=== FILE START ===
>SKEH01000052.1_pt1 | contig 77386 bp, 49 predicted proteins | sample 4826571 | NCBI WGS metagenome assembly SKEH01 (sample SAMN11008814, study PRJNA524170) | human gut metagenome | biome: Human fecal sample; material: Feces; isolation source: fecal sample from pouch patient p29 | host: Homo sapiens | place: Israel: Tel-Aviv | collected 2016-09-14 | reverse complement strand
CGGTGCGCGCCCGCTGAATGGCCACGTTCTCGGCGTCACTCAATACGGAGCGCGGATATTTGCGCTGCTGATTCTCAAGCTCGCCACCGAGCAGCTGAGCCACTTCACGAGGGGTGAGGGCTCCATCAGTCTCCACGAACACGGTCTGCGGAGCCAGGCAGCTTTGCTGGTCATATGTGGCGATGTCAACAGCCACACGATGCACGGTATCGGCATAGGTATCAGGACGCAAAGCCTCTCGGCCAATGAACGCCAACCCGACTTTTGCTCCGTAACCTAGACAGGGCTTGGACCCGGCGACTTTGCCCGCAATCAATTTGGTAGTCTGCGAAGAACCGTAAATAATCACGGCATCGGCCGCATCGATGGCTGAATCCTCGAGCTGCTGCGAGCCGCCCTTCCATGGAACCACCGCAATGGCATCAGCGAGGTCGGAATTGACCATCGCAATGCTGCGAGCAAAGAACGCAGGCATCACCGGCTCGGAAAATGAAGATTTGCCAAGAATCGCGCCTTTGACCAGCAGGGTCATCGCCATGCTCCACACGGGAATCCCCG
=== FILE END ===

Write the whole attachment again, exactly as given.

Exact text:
>SKEH01000052.1_pt1 | contig 77386 bp, 49 predicted proteins | sample 4826571 | NCBI WGS metagenome assembly SKEH01 (sample SAMN11008814, study PRJNA524170) | human gut metagenome | biome: Human fecal sample; material: Feces; isolation source: fecal sample from pouch patient p29 | host: Homo sapiens | place: Israel: Tel-Aviv | collected 2016-09-14 | reverse complement strand
CGGTGCGCGCCCGCTGAATGGCCACGTTCTCGGCGTCACTCAATACGGAGCGCGGATATTTGCGCTGCTGATTCTCAAGCTCGCCACCGAGCAGCTGAGCCACTTCACGAGGGGTGAGGGCTCCATCAGTCTCCACGAACACGGTCTGCGGAGCCAGGCAGCTTTGCTGGTCATATGTGGCGATGTCAACAGCCACACGATGCACGGTATCGGCATAGGTATCAGGACGCAAAGCCTCTCGGCCAATGAACGCCAACCCGACTTTTGCTCCGTAACCTAGACAGGGCTTGGACCCGGCGACTTTGCCCGCAATCAATTTGGTAGTCTGCGAAGAACCGTAAATAATCACGGCATCGGCCGCATCGATGGCTGAATCCTCGAGCTGCTGCGAGCCGCCCTTCCATGGAACCACCGCAATGGCATCAGCGAGGTCGGAATTGACCATCGCAATGCTGCGAGCAAAGAACGCAGGCATCACCGGCTCGGAAAATGAAGATTTGCCAAGAATCGCGCCTTTGACCAGCAGGGTCATCGCCATGCTCCACACGGGAATCCCCG